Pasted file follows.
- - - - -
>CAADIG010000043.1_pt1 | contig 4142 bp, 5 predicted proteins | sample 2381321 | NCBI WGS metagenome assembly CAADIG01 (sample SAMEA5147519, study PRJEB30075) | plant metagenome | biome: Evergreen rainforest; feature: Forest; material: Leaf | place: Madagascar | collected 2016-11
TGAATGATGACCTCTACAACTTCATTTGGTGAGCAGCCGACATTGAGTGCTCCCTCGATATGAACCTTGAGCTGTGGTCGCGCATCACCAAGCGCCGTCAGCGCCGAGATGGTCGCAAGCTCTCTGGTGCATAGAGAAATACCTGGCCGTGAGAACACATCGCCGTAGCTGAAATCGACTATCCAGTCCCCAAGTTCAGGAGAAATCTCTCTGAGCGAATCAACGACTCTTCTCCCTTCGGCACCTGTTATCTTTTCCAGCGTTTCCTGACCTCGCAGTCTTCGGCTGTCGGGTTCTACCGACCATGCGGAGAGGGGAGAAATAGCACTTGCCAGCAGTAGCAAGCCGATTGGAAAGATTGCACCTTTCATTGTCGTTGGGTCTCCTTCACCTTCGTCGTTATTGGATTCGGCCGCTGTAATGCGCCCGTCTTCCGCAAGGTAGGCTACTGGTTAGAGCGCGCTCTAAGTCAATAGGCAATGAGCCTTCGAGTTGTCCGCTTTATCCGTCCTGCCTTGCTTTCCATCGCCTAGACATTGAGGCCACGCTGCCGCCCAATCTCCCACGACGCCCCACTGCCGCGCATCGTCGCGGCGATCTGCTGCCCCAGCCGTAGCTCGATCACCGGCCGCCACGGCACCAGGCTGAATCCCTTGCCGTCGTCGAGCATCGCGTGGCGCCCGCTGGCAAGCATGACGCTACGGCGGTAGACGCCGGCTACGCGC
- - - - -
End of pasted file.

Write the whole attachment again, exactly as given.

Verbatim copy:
>CAADIG010000043.1_pt1 | contig 4142 bp, 5 predicted proteins | sample 2381321 | NCBI WGS metagenome assembly CAADIG01 (sample SAMEA5147519, study PRJEB30075) | plant metagenome | biome: Evergreen rainforest; feature: Forest; material: Leaf | place: Madagascar | collected 2016-11
TGAATGATGACCTCTACAACTTCATTTGGTGAGCAGCCGACATTGAGTGCTCCCTCGATATGAACCTTGAGCTGTGGTCGCGCATCACCAAGCGCCGTCAGCGCCGAGATGGTCGCAAGCTCTCTGGTGCATAGAGAAATACCTGGCCGTGAGAACACATCGCCGTAGCTGAAATCGACTATCCAGTCCCCAAGTTCAGGAGAAATCTCTCTGAGCGAATCAACGACTCTTCTCCCTTCGGCACCTGTTATCTTTTCCAGCGTTTCCTGACCTCGCAGTCTTCGGCTGTCGGGTTCTACCGACCATGCGGAGAGGGGAGAAATAGCACTTGCCAGCAGTAGCAAGCCGATTGGAAAGATTGCACCTTTCATTGTCGTTGGGTCTCCTTCACCTTCGTCGTTATTGGATTCGGCCGCTGTAATGCGCCCGTCTTCCGCAAGGTAGGCTACTGGTTAGAGCGCGCTCTAAGTCAATAGGCAATGAGCCTTCGAGTTGTCCGCTTTATCCGTCCTGCCTTGCTTTCCATCGCCTAGACATTGAGGCCACGCTGCCGCCCAATCTCCCACGACGCCCCACTGCCGCGCATCGTCGCGGCGATCTGCTGCCCCAGCCGTAGCTCGATCACCGGCCGCCACGGCACCAGGCTGAATCCCTTGCCGTCGTCGAGCATCGCGTGGCGCCCGCTGGCAAGCATGACGCTACGGCGGTAGACGCCGGCTACGCGC